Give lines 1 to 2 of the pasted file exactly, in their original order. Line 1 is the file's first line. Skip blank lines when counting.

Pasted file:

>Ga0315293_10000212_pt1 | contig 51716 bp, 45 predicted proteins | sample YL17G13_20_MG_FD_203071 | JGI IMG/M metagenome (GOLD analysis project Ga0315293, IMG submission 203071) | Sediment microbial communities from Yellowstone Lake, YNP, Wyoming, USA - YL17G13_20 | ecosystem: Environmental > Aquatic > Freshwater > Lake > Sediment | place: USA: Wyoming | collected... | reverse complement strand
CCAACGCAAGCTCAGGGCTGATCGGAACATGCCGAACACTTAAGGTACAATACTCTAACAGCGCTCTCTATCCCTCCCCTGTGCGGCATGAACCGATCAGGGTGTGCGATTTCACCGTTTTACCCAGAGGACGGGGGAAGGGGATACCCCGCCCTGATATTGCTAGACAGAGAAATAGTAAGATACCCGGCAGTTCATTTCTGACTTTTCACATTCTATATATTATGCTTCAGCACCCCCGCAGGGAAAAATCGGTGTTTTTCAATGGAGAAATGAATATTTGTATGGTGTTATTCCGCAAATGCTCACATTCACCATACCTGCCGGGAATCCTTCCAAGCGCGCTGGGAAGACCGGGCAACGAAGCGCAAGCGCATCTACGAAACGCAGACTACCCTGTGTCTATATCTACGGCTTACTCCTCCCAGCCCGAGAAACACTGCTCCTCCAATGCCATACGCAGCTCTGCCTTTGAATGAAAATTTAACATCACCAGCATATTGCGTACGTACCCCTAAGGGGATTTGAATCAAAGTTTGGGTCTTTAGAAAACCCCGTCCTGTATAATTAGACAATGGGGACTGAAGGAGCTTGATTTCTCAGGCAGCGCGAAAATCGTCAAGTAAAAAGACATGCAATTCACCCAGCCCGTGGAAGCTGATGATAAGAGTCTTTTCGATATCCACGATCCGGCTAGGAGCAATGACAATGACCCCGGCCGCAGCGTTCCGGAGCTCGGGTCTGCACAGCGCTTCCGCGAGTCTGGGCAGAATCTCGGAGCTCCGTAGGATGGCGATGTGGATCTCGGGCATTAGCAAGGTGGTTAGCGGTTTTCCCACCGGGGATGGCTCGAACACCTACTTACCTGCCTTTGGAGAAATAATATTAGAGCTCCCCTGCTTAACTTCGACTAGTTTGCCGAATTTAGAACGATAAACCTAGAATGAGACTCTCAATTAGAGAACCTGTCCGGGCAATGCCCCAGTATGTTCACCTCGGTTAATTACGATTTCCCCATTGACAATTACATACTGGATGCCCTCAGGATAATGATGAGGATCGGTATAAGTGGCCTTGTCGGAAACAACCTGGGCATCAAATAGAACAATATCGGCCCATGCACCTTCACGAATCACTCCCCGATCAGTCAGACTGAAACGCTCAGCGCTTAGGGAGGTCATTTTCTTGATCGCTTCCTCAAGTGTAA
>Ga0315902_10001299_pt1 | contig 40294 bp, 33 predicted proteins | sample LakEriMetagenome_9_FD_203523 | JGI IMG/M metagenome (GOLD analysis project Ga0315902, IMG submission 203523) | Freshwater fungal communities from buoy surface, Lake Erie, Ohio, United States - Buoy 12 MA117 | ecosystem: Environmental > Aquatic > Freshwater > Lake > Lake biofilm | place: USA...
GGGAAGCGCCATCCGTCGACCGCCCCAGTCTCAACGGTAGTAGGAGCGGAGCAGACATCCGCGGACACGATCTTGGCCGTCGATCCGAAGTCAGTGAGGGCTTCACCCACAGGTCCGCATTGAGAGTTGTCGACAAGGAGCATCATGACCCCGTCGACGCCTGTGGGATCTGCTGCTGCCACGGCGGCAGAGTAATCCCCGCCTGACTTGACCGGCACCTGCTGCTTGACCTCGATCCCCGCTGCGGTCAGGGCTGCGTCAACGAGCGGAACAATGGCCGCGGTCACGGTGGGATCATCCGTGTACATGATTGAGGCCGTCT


>Ga0315293_10000212_pt1 | contig 51716 bp, 45 predicted proteins | sample YL17G13_20_MG_FD_203071 | JGI IMG/M metagenome (GOLD analysis project Ga0315293, IMG submission 203071) | Sediment microbial communities from Yellowstone Lake, YNP, Wyoming, USA - YL17G13_20 | ecosystem: Environmental > Aquatic > Freshwater > Lake > Sediment | place: USA: Wyoming | collected... | reverse complement strand
CCAACGCAAGCTCAGGGCTGATCGGAACATGCCGAACACTTAAGGTACAATACTCTAACAGCGCTCTCTATCCCTCCCCTGTGCGGCATGAACCGATCAGGGTGTGCGATTTCACCGTTTTACCCAGAGGACGGGGGAAGGGGATACCCCGCCCTGATATTGCTAGACAGAGAAATAGTAAGATACCCGGCAGTTCATTTCTGACTTTTCACATTCTATATATTATGCTTCAGCACCCCCGCAGGGAAAAATCGGTGTTTTTCAATGGAGAAATGAATATTTGTATGGTGTTATTCCGCAAATGCTCACATTCACCATACCTGCCGGGAATCCTTCCAAGCGCGCTGGGAAGACCGGGCAACGAAGCGCAAGCGCATCTACGAAACGCAGACTACCCTGTGTCTATATCTACGGCTTACTCCTCCCAGCCCGAGAAACACTGCTCCTCCAATGCCATACGCAGCTCTGCCTTTGAATGAAAATTTAACATCACCAGCATATTGCGTACGTACCCCTAAGGGGATTTGAATCAAAGTTTGGGTCTTTAGAAAACCCCGTCCTGTATAATTAGACAATGGGGACTGAAGGAGCTTGATTTCTCAGGCAGCGCGAAAATCGTCAAGTAAAAAGACATGCAATTCACCCAGCCCGTGGAAGCTGATGATAAGAGTCTTTTCGATATCCACGATCCGGCTAGGAGCAATGACAATGACCCCGGCCGCAGCGTTCCGGAGCTCGGGTCTGCACAGCGCTTCCGCGAGTCTGGGCAGAATCTCGGAGCTCCGTAGGATGGCGATGTGGATCTCGGGCATTAGCAAGGTGGTTAGCGGTTTTCCCACCGGGGATGGCTCGAACACCTACTTACCTGCCTTTGGAGAAATAATATTAGAGCTCCCCTGCTTAACTTCGACTAGTTTGCCGAATTTAGAACGATAAACCTAGAATGAGACTCTCAATTAGAGAACCTGTCCGGGCAATGCCCCAGTATGTTCACCTCGGTTAATTACGATTTCCCCATTGACAATTACATACTGGATGCCCTCAGGATAATGATGAGGATCGGTATAAGTGGCCTTGTCGGAAACAACCTGGGCATCAAATAGAACAATATCGGCCCATGCACCTTCACGAATCACTCCCCGATCAGTCAGACTGAAACGCTCAGCGCTTAGGGAGGTCATTTTCTTGATCGCTTCCTCAAGTGTAA